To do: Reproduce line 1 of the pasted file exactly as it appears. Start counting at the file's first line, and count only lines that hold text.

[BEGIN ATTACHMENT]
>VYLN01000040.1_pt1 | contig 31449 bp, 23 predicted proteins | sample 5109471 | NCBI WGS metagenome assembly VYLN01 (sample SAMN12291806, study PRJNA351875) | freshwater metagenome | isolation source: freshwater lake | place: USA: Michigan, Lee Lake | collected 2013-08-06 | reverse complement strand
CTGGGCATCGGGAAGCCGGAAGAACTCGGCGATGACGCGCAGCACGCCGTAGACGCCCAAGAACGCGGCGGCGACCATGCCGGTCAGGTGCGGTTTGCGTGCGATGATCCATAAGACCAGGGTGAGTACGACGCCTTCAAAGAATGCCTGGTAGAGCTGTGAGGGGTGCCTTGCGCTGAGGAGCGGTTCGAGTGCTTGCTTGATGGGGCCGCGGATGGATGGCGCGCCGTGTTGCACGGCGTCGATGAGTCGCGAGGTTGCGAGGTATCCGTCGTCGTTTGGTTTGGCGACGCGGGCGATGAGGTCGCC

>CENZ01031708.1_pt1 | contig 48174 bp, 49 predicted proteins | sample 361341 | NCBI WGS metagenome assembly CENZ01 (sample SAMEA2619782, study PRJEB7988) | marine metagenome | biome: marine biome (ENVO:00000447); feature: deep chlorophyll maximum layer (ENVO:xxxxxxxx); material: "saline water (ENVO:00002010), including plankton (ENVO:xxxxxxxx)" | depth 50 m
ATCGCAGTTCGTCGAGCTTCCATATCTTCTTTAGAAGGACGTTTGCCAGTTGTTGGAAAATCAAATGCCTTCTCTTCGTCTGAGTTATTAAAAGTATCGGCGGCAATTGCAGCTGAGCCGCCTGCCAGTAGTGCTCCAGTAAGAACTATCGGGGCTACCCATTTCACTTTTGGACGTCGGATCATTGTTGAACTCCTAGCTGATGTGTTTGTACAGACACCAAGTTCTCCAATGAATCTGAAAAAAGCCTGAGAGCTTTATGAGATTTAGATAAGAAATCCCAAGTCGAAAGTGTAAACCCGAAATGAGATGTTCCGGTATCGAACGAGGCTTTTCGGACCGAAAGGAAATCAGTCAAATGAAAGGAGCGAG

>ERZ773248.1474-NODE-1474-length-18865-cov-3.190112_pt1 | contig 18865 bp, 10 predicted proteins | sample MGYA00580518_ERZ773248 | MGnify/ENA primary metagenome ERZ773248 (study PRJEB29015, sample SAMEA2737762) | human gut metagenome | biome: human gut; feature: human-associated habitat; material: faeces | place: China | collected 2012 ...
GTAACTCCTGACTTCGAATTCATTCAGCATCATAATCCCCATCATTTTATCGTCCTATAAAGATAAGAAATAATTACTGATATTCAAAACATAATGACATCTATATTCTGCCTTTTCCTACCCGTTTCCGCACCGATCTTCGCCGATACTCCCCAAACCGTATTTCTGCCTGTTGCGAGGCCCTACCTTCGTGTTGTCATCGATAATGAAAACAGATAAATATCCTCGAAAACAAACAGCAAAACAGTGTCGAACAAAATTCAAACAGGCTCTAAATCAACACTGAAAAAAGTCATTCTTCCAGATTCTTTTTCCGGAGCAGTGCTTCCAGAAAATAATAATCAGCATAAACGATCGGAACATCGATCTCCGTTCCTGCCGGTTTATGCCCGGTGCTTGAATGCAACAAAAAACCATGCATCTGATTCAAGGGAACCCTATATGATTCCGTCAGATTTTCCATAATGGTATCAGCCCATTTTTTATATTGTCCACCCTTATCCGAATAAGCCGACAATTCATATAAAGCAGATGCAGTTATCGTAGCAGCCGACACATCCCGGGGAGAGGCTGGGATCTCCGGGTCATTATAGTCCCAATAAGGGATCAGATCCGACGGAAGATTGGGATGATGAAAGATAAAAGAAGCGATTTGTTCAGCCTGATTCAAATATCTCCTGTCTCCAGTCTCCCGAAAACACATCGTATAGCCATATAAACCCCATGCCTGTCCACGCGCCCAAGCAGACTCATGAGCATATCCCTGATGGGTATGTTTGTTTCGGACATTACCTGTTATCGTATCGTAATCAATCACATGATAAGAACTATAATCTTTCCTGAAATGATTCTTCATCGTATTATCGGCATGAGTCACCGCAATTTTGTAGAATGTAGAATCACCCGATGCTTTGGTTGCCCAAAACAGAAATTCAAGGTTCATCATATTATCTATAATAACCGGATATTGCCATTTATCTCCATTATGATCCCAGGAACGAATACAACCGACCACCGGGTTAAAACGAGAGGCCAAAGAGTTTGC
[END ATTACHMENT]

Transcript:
>VYLN01000040.1_pt1 | contig 31449 bp, 23 predicted proteins | sample 5109471 | NCBI WGS metagenome assembly VYLN01 (sample SAMN12291806, study PRJNA351875) | freshwater metagenome | isolation source: freshwater lake | place: USA: Michigan, Lee Lake | collected 2013-08-06 | reverse complement strand